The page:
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Dashboard screen internet access?

Some of their information is correct, long before the XLR ever came out the Sound system was orginally designed to have internet access. It was called the Infotainment System.

The system was designed to have internet access, but there were some issues nation wide with people getting into accidents with DVDs playing onscreen with various makes and models of cars. Many states passed laws not allowing viewing of movinig images, other than navigation maps. At this point it was decided, a few years before the XLR actually hit the streets (2000/2001 time frame) that email and internet access was not the responsible to have while driving.

www.Cadillac-XLR.com

Thank you
Allen
 
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I don't believe any of their information is correct since it was never implemented. Obviously this is an old ad and they added the V information without updating their old information. Responsible journalism should be a first priority.
Thank you.
Bob
 

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Mr XLR said:
Some of their information is correct, long before the XLR ever came out the Sound system was orginally designed to have internet access. It was called the Infotainment System.

The system was designed to have internet access, but there were some issues nation wide with people getting into accidents with DVDs playing onscreen with various makes and models of cars. Many states passed laws not allowing viewing of movinig images, other than navigation maps. At this point it was decided, a few years before the XLR actually hit the streets (2000/2001 time frame) that email and internet access was not the responsible to have while driving.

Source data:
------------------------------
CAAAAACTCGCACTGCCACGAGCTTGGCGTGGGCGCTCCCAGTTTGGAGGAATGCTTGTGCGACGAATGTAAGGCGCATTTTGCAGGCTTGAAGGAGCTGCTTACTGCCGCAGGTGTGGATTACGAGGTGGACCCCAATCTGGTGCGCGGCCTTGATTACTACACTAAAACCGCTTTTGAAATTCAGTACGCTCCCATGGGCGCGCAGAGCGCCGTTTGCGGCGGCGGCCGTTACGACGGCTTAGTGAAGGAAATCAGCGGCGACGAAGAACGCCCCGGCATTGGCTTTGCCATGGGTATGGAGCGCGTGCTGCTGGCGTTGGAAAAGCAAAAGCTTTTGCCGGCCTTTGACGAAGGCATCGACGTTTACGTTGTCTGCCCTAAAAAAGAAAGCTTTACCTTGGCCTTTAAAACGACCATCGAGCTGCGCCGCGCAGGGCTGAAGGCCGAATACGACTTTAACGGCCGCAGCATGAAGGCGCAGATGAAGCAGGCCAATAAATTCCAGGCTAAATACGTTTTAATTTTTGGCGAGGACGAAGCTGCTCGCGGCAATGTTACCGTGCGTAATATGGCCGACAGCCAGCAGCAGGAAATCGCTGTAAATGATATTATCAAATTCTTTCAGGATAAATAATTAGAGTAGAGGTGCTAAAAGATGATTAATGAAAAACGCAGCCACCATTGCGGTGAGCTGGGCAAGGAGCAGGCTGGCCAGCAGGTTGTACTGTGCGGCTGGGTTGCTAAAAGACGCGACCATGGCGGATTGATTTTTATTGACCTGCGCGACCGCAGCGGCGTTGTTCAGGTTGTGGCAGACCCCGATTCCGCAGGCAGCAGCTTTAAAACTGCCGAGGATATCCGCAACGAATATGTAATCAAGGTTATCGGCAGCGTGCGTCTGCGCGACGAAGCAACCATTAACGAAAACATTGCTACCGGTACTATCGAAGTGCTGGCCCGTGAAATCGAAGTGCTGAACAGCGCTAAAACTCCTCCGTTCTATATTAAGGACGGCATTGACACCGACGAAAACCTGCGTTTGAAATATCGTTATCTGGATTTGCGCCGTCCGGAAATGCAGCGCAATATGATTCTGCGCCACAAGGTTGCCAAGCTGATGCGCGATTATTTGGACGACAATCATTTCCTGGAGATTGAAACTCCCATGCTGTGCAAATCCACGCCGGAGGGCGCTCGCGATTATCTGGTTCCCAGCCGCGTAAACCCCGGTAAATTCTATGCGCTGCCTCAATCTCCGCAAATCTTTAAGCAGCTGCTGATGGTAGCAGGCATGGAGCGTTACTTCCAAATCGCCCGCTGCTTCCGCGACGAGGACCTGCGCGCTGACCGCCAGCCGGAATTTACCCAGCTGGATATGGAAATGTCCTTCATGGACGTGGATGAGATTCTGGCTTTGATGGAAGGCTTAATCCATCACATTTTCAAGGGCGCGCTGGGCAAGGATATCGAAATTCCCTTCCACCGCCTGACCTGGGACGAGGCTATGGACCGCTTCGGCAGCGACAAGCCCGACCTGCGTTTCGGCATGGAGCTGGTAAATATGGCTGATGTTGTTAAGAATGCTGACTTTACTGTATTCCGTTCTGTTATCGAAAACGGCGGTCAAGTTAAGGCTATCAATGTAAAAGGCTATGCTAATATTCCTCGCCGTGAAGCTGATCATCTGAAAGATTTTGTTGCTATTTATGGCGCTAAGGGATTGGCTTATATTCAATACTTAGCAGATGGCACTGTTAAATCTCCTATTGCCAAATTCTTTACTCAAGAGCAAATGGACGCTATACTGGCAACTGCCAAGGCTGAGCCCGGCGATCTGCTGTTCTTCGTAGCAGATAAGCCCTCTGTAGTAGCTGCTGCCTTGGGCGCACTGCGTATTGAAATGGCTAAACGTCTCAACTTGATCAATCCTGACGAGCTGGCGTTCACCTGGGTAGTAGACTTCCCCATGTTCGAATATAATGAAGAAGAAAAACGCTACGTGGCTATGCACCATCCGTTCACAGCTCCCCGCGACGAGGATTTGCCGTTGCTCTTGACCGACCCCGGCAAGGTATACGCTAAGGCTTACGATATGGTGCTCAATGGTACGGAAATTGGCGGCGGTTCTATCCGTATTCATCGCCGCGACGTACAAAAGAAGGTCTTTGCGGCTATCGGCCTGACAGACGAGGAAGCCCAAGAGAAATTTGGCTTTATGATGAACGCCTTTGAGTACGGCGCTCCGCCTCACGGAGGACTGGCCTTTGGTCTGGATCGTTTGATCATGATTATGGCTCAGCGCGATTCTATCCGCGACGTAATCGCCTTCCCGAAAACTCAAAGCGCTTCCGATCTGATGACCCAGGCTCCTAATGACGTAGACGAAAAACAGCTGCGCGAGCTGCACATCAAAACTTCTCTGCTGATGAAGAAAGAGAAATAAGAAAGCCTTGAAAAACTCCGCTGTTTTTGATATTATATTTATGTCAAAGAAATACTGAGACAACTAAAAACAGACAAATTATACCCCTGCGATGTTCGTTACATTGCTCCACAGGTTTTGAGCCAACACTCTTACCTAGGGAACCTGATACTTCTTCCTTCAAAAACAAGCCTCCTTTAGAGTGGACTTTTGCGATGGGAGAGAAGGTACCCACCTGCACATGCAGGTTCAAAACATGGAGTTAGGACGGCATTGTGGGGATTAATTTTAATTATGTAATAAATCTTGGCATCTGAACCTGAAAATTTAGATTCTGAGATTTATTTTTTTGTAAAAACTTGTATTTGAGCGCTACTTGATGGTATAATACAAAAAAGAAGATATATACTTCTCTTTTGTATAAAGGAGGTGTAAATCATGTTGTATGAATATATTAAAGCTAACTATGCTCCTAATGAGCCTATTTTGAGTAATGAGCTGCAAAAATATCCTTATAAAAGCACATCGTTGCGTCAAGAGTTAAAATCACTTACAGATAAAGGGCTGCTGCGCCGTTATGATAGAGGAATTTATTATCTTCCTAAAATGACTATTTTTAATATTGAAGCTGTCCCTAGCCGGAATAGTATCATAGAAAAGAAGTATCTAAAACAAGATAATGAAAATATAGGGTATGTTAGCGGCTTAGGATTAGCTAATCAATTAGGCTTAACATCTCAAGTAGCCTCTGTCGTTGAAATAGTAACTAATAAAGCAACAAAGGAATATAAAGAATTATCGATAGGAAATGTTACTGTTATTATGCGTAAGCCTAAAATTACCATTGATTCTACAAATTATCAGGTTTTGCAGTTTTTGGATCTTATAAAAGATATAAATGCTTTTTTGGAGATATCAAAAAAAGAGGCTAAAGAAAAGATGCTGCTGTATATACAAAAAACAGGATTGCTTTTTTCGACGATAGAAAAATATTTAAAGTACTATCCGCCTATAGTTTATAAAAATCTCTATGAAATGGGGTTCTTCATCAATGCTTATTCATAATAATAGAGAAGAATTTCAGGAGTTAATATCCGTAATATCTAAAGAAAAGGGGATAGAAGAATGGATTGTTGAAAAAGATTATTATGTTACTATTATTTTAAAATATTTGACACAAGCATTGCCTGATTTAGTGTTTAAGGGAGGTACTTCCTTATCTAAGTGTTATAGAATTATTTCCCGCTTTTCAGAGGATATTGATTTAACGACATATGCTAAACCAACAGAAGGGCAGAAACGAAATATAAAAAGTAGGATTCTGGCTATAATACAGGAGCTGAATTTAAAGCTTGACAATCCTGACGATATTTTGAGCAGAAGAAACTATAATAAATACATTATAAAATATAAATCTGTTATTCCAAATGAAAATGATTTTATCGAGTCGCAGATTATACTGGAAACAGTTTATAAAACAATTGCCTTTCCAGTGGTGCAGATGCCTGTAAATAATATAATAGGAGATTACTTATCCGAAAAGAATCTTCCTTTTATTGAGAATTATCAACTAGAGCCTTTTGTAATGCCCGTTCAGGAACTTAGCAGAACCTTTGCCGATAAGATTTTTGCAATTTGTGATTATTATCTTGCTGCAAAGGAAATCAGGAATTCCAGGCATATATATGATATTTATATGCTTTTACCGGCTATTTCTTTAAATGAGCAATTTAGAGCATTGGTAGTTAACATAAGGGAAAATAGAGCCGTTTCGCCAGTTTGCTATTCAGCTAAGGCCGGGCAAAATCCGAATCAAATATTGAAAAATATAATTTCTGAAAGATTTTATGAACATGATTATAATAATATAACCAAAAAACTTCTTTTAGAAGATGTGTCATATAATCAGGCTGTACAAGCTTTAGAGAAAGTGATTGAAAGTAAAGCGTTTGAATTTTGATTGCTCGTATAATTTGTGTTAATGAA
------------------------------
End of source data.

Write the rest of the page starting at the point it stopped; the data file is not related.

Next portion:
www.Cadillac-XLR.com

Thank you
Allen
Allen,

It seems that GM's thinking was way ahead of their time back then. Too bad some of their conceptual thinking didn't flow into the final design.

I am not high on the concept of watching DVDs while I drive but it certainly seems that the GM navigation system is the most restrictive of others on the road. You can virtually do nothing with the navigation system while you are in motion except for the limited use of the voice recognition system that is nearly worthless.

If you want to learn about a navigation system that is functional, extremely easy to use, allowing fast data entry, and -- and this is the good part -- it can be utilized while the car is in motion, then go to your nearest friendly Acura dealer and request to drive an Acura RL. My wife drives such a car (I will not give up my XLR) but I'm just amazed at how different the navigation system functionality is versus anything in the GM lineup. Honda must have different lawyers that went to different liability schools.

Bill
 

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XLRcited said:
Allen,

It seems that GM's thinking was way ahead of their time back then. Too bad some of their conceptual thinking didn't flow into the final design. ...

... I'm just amazed at how different the navigation system functionality is versus anything in the GM lineup. Honda must have different lawyers that went to different liability schools.
I agree whole heartedly about the "big brother" mentality that GM has with regard to use of the Multi-Function Display. And it certainly irritates me that I (or my passenger) can't input or change a destination while moving.

However, the GPS on my Escalade (when I'm parked) is feature-rich, intuitive, easy to use, and is head and shoulders above either Mercedes or BMW's nav system. Further, the Escalade's route-selection algorithm, while not perfect, sends me on far fewer bunny trails and weird routings than Mercedes or BMW's. It is the best thing I have ever used outside an aircraft.

...but I havent tried Acura's...:thumbs
 
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